Laid-up leader vows quick comeback

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Siv Jensen, the high-profile leader of Norway’s opposition Progress Party, sent signals from her hospital bed over the weekend that she may be down but she’s not out. Jensen, who broke her back in two places late last week, was intent on a full recovery as quickly as possible.

Progress Party leader Siv Jensen smiled for her party's photographer from her hospital bed over the weekend. PHOTO: Frp.no

“No one needs to be afraid that I won’t be 100 percent ready” for the fall election campaign, Jensen told her party’s website, Frp.no. “I look forward to get back to work.”

Jensen, who turned 42 on June 1st, had headed for her summer cottage on an island in the Oslo Fjord when Norway’s long Kristi Himmelfarts (Ascension Day) holiday weekend began last week. She had invited some friends with children and they set off in her small open boat with the intention of fishing some cod for dinner.

But when Jensen turned to undo a fishing line that had hung up, she slipped and fell in the boat, according to the account on Frp.no. Her back hit a seat on the boat and she immediately was in great pain.

She was taken to hospital in Oslo, where doctors could confirm two fractures. They were described as “clean breaks,” and Jensen said she’d been told that shouldn’t result in lasting injury.

“After six to eight weeks I’ll be able to exercise as usual again,” she said. “But first I have to take it easy and do certain exercises.” She said she hopes to be back at work “long before” six to eight weeks from now.

Per Sandberg, deputy leader of the Progress Party (Fremskrittspartiet, Frp), also tried to put the best possible spin on the accident and injury suffered by Jensen. “After some rest, Siv will be back in fine form,” Sandberg told Frp.no, claiming that the only consequences of her accident will be that she can use the forced resting time “to recharge batteries” and make a strong comeback.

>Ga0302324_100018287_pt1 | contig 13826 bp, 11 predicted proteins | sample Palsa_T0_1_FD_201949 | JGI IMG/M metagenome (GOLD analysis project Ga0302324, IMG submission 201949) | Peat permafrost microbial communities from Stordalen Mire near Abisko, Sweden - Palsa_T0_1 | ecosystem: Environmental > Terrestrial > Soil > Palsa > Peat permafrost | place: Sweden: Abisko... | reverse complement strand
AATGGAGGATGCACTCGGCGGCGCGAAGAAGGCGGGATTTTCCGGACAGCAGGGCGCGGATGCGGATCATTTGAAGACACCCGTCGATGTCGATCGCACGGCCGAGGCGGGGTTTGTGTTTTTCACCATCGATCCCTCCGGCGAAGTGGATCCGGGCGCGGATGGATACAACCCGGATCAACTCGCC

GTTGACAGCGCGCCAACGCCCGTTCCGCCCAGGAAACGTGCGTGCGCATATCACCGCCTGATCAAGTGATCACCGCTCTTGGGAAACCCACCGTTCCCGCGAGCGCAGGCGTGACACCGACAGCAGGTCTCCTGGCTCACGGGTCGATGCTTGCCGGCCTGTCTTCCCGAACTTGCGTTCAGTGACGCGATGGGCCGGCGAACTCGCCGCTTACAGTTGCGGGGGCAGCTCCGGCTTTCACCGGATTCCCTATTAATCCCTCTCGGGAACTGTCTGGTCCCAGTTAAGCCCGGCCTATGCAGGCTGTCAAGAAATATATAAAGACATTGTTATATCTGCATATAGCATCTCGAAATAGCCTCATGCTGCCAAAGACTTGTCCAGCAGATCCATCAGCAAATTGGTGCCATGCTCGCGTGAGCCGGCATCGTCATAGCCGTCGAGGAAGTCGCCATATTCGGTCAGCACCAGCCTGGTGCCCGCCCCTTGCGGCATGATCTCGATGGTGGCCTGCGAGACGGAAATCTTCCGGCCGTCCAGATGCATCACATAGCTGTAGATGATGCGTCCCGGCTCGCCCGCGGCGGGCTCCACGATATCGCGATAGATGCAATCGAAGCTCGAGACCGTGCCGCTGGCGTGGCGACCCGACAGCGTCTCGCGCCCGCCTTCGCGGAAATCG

The party needs that, given recent public opinion polls that show Frp losing as many as 30 percent of the voters they could claim at the last municipal elections in 2007. One poll conducted by research firm Sentio for newspaper Tønsbergs Blad showed that even in Tønsberg, where Frp traditionally has been strong, the party had lost 9.8 percentage points in the polls. It could only claim 19.1 percent of the vote, compared to 28.9 percent in 2007.

The decline was nearly as big on Tønsberg’s neighbouring island of Nøtterøy, where poll results showed the party with 15 percent of the vote in May compared to 23.1 percent in 2007.

The election campaign in the Vestfold district where Tønsberg and Nøtterøy re located is due to begin June 17 and Jensen was supposed to play a key role in it. Sandberg told Norwegian Broadcasting (NRK) that he still hoped she’d be able to, but that may be up to her doctors.

Former party leader Carl I Hagen was already offering to step in, despite protests from his wife. Jensen was forced to cancel a planned trip to Karasjok in northern Norway this week, along with all other meetings.

Views and News from Norway/Nina Berglund
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